The broadcast news training data does not include syllable boundary or phonetic alignment information. An automatic procedure for determining syllable boundaries is therefore required. The method used in this work is based on deriving syllable boundaries from phonetic alignments. The first step in determining the syllable boundaries is to produce pronunciations with tagged syllable boundaries. Syllable tagged pronunciations are required for every word in the training data. This was done automatically using the NIST software tsylb25.3. The first phone of each syllable is tagged as an onset phone. Viterbi forced alignment is then used to determine phone alignments for the training data. These can be used in conjunction with the syllable tagged lexicon to derive the syllable onsets.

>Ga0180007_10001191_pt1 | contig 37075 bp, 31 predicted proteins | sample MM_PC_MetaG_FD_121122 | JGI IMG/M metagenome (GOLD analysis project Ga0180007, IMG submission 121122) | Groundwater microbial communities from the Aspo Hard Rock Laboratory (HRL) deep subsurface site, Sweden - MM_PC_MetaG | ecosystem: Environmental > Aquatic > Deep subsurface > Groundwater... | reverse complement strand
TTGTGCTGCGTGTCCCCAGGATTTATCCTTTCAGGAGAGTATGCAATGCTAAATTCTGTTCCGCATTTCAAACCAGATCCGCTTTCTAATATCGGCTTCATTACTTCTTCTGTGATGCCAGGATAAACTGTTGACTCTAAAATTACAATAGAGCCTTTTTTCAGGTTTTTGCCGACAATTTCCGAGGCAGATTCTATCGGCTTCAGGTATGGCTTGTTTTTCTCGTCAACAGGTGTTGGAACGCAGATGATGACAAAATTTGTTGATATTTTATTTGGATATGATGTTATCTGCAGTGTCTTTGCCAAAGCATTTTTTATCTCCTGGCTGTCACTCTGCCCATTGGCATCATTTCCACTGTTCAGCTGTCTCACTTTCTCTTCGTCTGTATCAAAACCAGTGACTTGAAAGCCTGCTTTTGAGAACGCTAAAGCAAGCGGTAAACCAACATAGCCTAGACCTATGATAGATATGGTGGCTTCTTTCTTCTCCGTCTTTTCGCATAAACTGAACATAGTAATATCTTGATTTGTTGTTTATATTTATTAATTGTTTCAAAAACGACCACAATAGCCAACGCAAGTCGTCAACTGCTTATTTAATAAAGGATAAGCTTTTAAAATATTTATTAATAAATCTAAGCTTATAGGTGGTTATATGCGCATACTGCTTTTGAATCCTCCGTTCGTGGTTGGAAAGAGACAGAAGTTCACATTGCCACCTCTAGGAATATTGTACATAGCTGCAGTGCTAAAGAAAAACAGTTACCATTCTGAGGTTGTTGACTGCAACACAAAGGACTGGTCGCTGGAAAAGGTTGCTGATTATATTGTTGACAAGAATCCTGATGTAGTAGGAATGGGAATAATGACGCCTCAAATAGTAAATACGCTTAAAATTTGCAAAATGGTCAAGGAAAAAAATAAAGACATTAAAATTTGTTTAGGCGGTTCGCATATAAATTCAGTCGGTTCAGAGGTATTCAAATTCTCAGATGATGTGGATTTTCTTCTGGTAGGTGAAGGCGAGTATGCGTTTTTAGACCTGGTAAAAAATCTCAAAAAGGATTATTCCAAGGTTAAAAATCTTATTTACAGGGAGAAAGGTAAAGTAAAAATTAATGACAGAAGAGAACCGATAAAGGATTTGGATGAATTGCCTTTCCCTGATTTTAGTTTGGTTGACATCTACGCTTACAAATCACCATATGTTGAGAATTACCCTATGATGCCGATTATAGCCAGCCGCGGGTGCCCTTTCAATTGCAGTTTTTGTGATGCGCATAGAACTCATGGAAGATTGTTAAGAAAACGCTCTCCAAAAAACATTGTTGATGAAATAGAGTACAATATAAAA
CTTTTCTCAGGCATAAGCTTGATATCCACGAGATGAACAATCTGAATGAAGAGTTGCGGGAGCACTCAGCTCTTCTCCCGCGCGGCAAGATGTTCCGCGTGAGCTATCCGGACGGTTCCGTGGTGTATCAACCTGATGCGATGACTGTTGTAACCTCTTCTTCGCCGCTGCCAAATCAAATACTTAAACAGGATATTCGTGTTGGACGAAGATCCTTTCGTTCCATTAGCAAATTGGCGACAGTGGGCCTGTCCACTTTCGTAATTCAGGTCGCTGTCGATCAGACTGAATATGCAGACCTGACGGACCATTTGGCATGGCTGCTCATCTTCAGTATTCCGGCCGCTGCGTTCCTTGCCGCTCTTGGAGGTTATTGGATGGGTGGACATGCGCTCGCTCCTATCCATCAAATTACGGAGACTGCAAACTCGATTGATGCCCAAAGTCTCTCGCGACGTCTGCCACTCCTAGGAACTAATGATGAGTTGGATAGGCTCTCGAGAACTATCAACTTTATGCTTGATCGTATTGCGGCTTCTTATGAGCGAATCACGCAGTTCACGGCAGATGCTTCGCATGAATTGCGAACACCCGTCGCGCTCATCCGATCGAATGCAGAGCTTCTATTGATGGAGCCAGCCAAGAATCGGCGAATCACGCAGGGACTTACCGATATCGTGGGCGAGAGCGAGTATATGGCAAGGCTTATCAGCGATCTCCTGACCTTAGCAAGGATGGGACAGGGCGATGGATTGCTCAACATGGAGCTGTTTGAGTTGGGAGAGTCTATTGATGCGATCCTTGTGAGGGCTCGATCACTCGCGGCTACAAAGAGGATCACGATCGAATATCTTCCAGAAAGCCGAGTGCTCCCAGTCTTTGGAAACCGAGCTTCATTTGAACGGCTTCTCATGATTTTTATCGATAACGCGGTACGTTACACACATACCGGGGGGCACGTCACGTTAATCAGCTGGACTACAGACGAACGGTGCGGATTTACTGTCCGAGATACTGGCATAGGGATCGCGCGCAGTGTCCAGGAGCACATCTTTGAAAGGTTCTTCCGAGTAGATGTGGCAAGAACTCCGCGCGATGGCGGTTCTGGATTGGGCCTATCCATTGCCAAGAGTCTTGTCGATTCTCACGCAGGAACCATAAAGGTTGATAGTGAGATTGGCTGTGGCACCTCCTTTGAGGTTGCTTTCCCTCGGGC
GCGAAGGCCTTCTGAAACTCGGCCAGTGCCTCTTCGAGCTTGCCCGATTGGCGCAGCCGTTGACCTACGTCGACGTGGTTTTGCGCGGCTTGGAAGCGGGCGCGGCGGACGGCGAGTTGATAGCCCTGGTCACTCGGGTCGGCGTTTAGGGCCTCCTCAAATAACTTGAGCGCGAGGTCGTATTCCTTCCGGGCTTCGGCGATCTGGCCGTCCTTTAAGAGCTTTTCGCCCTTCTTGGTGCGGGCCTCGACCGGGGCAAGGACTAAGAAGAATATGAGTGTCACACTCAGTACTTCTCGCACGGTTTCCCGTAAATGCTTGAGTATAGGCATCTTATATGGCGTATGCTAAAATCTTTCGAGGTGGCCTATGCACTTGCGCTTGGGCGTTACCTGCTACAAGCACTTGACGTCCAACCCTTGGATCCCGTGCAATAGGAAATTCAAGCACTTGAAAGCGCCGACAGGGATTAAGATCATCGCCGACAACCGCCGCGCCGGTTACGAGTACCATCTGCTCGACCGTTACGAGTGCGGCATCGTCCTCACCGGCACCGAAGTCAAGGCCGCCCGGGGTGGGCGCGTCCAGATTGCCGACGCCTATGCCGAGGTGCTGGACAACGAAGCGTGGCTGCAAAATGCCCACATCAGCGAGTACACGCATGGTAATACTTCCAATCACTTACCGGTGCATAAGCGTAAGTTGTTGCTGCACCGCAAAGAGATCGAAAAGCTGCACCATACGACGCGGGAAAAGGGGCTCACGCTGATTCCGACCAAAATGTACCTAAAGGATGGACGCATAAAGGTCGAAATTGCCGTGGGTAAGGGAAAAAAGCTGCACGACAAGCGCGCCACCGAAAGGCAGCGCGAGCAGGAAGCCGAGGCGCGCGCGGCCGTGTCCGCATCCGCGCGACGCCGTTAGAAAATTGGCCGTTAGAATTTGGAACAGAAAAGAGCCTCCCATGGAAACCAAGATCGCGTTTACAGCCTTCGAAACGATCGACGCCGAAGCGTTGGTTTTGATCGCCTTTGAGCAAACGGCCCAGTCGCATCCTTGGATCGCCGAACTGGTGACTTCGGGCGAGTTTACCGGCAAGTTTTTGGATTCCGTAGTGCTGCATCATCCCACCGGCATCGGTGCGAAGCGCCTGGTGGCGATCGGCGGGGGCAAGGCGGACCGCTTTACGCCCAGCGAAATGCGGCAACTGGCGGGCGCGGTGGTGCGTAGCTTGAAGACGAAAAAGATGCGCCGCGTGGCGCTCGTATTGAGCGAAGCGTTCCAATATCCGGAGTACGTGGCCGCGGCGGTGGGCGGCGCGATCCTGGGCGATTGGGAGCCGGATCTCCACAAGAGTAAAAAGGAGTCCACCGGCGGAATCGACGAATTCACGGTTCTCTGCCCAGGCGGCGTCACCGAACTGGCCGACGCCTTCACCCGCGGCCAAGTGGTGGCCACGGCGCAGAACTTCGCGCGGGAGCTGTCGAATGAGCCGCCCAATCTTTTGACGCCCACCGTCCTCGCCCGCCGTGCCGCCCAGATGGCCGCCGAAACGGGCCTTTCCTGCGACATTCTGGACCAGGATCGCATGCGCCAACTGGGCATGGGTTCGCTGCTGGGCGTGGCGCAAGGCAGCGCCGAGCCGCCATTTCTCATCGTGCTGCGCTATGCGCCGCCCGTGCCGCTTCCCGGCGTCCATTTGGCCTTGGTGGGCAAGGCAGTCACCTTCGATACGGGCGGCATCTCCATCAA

A single hidden layer, fully connected MLP with 500 hidden units was trained to estimate the probability that a given frame is a syllable onset. The input to this MLP consists if 9 contiguous frames of perceptual linear prediction (PLP) features computed over a 32ms window every 16ms. For the purposes of training, the syllable onsets were represented as a series of four frames, with the initial frame corresponding to the actual onset derived from the phonetic alignments.
A simple numeric threshold applied to the probability estimates generated by the neural network determined the identification of any frame as a syllable onset. This method correctly detected 92% of the onsets derived from the phonetic alignments. However, this method also detected syllable onsets where there were none in 30% of frames outside the four-frame window defined for training. This effect can be seen in Figure 5.7 which shows an example of the neural network output. The width of the onsets detected tends to be much wider than the four-frame window used during training.